Thread Agave


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Agave filifera (Thread Leaf Agave)

Agave filifera is an eye-catching succulent that forms compact, stemless rosettes of dark green leaves with very ornamental white bud…


17 Types of Agave Plants With Pictures

When taking your tequila shots, you may be forgiven if you didn’t know it was made from the agave plant. Blue agave is steamed, mashed, fermented, then distilled to form the tequila we all love. In this article we ll see for the most popular and exciting types of agave plants.

The agave plant is a popular member of the succulent family. It is easily identified by its pointy, toothy leaves, which can have different hues depending on the species. For this reason, agave plants are grown in clusters as a barricade to keep animals like dogs out of your garden .

Agave plants first originated from desert areas worldwide, but it is now grown all over the world. Like most succulents, it is a wild plant that requires little or no maintenance, one of the reasons it is so popular among gardeners. And with over 200 different varieties to choose from, you’ll indeed find the perfect agave species for you.

Agave takes decades to flower, but when they do flower they produce an enormous spike that can grow up to 20feet in height. Bear in mind that agave begins to die when they start flowering.

In this piece, we’ll be looking at 17 of the most popular and exciting his article for the most popular and exciting types of agave plants. Join me while I take you through them.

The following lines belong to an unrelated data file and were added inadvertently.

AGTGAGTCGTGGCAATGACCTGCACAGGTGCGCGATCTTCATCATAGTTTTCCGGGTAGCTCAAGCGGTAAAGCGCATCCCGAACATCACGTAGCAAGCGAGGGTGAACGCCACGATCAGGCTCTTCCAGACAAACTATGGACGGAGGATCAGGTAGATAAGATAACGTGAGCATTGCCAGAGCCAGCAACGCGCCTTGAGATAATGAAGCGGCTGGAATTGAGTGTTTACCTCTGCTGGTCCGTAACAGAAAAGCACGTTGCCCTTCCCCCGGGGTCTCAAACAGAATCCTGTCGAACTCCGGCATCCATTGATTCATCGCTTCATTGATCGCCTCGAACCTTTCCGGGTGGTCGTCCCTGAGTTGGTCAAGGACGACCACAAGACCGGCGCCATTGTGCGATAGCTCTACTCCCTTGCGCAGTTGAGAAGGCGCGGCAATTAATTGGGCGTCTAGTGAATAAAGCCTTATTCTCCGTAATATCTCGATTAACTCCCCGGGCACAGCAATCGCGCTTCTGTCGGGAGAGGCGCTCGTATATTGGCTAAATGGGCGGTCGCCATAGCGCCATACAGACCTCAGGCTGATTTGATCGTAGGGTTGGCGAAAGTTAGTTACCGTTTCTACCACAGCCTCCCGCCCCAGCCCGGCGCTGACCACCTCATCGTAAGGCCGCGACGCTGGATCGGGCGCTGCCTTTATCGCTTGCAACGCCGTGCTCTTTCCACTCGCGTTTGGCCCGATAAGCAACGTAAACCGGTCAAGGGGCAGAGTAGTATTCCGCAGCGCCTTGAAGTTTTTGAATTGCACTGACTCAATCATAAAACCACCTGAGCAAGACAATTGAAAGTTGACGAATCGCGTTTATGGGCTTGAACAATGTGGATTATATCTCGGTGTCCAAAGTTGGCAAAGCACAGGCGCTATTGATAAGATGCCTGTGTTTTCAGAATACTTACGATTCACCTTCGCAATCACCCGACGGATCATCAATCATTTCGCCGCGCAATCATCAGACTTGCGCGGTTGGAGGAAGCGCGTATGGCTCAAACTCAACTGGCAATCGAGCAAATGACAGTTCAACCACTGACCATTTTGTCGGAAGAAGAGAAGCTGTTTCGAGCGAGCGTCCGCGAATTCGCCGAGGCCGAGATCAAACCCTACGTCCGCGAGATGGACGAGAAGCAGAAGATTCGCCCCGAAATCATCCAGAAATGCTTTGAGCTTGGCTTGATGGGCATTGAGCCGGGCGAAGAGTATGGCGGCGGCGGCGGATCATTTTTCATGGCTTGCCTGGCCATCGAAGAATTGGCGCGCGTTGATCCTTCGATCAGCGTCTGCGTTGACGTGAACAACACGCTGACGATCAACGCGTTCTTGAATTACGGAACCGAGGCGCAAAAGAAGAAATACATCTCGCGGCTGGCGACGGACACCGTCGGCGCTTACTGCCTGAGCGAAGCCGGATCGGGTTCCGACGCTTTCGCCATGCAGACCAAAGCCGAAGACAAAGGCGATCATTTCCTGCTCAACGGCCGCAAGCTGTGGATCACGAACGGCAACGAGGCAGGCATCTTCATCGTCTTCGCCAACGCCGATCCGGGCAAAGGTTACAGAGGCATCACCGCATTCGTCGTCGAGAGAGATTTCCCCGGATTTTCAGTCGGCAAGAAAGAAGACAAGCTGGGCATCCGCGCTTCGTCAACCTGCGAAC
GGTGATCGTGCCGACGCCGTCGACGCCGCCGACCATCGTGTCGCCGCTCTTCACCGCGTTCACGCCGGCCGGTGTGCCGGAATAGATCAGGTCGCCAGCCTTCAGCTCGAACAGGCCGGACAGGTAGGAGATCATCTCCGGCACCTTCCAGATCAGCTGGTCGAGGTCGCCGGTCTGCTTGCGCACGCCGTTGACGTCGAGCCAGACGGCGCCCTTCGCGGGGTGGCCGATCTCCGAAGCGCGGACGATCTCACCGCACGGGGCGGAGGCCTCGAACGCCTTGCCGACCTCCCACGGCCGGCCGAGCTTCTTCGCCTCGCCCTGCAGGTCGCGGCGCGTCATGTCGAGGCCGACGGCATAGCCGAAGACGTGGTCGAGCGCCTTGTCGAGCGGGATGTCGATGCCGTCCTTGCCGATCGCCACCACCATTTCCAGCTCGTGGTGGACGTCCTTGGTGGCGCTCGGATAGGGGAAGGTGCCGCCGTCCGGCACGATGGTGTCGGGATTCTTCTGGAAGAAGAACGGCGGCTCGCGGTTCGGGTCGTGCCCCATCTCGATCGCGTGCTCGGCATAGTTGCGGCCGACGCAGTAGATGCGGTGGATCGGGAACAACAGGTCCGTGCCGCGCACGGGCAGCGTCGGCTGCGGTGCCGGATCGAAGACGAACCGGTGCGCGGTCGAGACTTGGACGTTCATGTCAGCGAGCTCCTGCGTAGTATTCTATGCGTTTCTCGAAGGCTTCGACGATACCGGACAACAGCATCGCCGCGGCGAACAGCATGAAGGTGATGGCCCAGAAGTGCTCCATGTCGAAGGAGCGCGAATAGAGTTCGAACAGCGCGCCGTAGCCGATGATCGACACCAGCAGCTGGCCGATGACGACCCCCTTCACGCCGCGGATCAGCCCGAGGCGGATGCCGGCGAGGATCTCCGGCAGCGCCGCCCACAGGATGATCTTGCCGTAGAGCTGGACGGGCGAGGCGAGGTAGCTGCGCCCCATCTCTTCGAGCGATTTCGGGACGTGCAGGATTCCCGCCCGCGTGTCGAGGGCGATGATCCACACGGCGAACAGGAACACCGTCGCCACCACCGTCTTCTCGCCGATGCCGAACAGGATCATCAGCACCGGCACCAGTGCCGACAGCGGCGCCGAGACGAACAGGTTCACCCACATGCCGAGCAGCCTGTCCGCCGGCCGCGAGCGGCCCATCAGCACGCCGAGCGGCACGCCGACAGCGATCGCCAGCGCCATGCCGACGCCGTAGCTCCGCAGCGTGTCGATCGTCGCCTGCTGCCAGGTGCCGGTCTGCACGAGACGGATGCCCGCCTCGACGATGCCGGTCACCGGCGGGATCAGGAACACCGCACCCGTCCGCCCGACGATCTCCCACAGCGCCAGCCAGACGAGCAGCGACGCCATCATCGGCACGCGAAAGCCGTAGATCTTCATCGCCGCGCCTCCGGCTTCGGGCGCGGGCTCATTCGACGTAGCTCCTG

1. Blue Agave

Botanical name: agave tequila

Perhaps the most prevalent agave species and for no other reason but its role in the making of the tequila we all love. The blue agave grows up to 7 feet tall and produces a yellow flower when it reaches the flowering stage. Its leaves are blue-green, and the plant grows best in well-drained sandy soil.

2. Small Flower Agave

Botanical name: agave parviflora

This is a small agave species that only reaches a height of about 8 inches, making it an ideal container gardening agave. The small flower agave produces little hairy filaments around its leaves. It also has butterfly-attracting yellow flowers, making it a great addition to any of your butterfly garden .

3. Thread Agave

Botanical name: agave filifera

Just like agave parviflora, this agave variety produces thread-like filaments around its leaves. Its leaves are bright green with white edges, which are enhanced even further by the white threads. It takes about ten years to flower, and it produces green-white flowers. It sometimes births new plants when the parent plant dies after flowering.

4. American Century Agave

Botanical name: agave Americana

The American century agave has blue-green foliage and creamy edges. If you love bird gazing in your garden, you should consider this plant to attract hummingbirds. Its leaves are long and thin with a pointy edge. Agave Americana is large growing and makes a right specimen plant in an open setting.

5. Royal Agave

Botanical name: agave victoria-reginae

It is also known as queen victoria agave. It is a small agave variety with black-tipped leaves curving inwards to form a dome. Because of its size, it can comfortably be grown indoors in containers. The plant does not produce flowers for about 2 to 3 decades when it does, it has reddish-purple or cream-colored flowers standing on a stalk 15 feet high.

6. Foxtail Agave

Botanical name: agave attenuate